It is certainly no wonder that you may be searching for the perfect little Bengal kitten to join your family. The Bengal is one of the most popular cat breeds in the United States — maybe the world. During your search it is very likely that you will be dealing with someone you have never met, that may live a long distance from you, and that you know little about. Such is the very nature of breeding.

You will surely want to know you are dealing with a responsible, ethical breeder, not an ill-informed “backyard breeder” or pet store clerk.

Where can I find a responsible, ethical breeder?

We hope that you will believe that we at Bagheera Bengals are the breeder you will choose exactly because we are ethical and responsible. Even so we think it is important that you have the opportunity to compare us with other breeders. We are eager for you to do so because we are convinced that Bagheera Bengals can stack up against any other cat breeder – anywhere! So we are willing to help you make the comparison.

There are many, many very honorable and ethical cat breeders. You can find the names and addresses of breeders in several places. Cat magazines such as Cat Fancy, Cats Magazine, Kittens Magazine, Cats USA, Kittens USA, Cats & Kitten, and others have listings of breeders. A quick search on the Internet will provide you with links to hundreds. You can also visit the web site of some of the cat associations and view a list of their member breeders. A partial list of these associations can be found on our Links page. Probably the best places to meet and talk to breeders is at a cat show. You can see all the different colors and patterns, learn about the characteristics of the breed, and ask questions. Face-to-face you can also read the breeder’s body language. It can tell more than you can hear on the telephone or read in an e-mail message.

A word of caution – newspaper ads are probably the worst place to try to find a breeder. Although, from time to time, highly reputable breeders place newspaper ads, poor breeders use newspapers as their primary, (and sometimes the only) advertising vehicle. Also, just because a breeder, or cattery, is advertised in a magazine, has a web site, or is a member of one or more cat associations, does not mean that they are reputable, honorable, ethical, or responsible. So, your work is not done. Once you have selected a few breeders to contact you can use the following suggestions to help you make your own informed decision about their character and ethics.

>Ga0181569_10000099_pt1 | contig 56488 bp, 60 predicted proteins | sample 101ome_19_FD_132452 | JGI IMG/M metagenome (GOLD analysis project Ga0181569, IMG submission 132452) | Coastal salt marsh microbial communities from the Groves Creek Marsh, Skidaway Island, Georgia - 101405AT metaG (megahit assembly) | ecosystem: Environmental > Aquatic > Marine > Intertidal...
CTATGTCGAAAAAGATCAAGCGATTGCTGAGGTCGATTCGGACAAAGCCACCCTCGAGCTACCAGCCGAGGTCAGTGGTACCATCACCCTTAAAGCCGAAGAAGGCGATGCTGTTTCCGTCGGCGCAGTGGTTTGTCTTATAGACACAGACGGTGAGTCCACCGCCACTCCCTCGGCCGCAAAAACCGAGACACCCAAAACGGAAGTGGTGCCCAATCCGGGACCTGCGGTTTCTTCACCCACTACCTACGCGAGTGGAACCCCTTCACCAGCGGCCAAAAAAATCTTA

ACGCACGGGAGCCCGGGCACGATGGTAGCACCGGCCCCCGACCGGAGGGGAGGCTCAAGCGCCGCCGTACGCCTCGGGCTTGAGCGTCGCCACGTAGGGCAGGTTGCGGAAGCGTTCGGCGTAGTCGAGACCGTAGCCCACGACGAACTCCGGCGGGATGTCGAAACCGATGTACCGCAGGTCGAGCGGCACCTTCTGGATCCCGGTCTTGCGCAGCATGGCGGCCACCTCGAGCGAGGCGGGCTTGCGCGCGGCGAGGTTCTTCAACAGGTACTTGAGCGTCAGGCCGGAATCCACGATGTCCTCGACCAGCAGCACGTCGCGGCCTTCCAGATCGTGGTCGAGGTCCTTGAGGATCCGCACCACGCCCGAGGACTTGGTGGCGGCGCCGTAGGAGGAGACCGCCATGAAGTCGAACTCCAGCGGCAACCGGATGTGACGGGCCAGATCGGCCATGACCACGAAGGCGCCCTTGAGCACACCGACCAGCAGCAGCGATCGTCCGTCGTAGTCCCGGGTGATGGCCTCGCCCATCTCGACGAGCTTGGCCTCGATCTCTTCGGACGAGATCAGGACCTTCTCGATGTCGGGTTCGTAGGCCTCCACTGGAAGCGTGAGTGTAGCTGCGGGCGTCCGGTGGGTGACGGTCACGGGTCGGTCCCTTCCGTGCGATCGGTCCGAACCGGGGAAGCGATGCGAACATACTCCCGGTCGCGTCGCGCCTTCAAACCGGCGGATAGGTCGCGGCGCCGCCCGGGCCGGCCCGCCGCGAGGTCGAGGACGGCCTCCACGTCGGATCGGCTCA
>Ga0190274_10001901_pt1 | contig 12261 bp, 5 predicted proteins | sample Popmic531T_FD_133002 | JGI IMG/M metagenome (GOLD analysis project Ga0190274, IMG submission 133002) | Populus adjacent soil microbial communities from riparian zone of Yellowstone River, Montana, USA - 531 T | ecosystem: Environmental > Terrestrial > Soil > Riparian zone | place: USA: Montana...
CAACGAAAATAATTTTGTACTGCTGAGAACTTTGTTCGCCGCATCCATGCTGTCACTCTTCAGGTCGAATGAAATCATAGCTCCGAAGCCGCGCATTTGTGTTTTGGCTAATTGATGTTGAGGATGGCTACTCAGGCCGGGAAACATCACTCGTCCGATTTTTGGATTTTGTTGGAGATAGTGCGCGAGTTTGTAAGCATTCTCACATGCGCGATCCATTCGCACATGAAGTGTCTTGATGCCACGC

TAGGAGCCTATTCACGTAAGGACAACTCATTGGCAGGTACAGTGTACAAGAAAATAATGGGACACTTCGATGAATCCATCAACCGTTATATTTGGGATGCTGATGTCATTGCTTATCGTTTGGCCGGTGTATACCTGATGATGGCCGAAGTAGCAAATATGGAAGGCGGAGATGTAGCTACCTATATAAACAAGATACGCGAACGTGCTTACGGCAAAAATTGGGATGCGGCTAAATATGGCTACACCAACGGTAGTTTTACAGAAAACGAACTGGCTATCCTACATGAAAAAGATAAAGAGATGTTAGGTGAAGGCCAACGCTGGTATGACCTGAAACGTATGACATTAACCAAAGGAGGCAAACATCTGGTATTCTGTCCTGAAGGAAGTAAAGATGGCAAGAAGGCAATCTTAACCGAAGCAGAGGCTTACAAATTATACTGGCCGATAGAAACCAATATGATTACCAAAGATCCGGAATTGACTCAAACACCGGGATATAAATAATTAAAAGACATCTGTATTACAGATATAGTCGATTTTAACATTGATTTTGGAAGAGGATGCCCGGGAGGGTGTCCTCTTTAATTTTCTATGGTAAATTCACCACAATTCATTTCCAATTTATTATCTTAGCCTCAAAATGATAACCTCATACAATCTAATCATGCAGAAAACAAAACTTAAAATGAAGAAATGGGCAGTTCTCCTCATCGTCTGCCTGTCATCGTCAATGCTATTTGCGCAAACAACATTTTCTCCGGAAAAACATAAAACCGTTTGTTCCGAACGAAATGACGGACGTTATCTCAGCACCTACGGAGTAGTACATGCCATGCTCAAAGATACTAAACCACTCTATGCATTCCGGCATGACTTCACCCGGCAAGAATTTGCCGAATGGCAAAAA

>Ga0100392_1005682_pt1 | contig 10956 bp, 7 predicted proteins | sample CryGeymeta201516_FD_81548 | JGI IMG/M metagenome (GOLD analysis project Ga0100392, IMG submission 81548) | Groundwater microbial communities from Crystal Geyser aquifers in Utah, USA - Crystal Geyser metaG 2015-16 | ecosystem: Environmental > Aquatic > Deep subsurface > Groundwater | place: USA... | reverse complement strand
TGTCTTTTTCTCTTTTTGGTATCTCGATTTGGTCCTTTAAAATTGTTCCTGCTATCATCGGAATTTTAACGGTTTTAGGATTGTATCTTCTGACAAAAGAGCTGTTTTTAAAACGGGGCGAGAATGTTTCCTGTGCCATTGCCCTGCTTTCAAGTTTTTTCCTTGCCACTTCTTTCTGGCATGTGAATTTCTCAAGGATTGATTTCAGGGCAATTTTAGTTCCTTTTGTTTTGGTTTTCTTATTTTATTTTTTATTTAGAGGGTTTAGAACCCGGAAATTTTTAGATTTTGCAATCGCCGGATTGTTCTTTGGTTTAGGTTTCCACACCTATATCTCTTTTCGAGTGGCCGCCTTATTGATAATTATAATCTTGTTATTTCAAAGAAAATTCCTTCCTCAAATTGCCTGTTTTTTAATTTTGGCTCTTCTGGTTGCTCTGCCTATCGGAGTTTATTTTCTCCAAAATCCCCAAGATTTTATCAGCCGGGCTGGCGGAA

Adding a cat, especially a Bengal cat, to your family is a joy and a large and lifelong commitment. Experiencing the love of a kitten is definitely worth the effort and expense. However, it makes good sense to ask a lot of questions before making any purchase. You want the right kitten from the right breeder! A good breeder answers questions openly and honestly, telling you the good and the bad about the breed and offers to help you learn about proper cat care and training.

A responsible breeder

  • Will ask you a lot of questions.
  • Expects you to ask a lot of questions, believing there are no “stupid” questions.
  • Is forthright with you about the best and worst parts of the Bengal breed.
  • Will try to determine if the Bengal is right for you, and may steer you in another direction if they think not.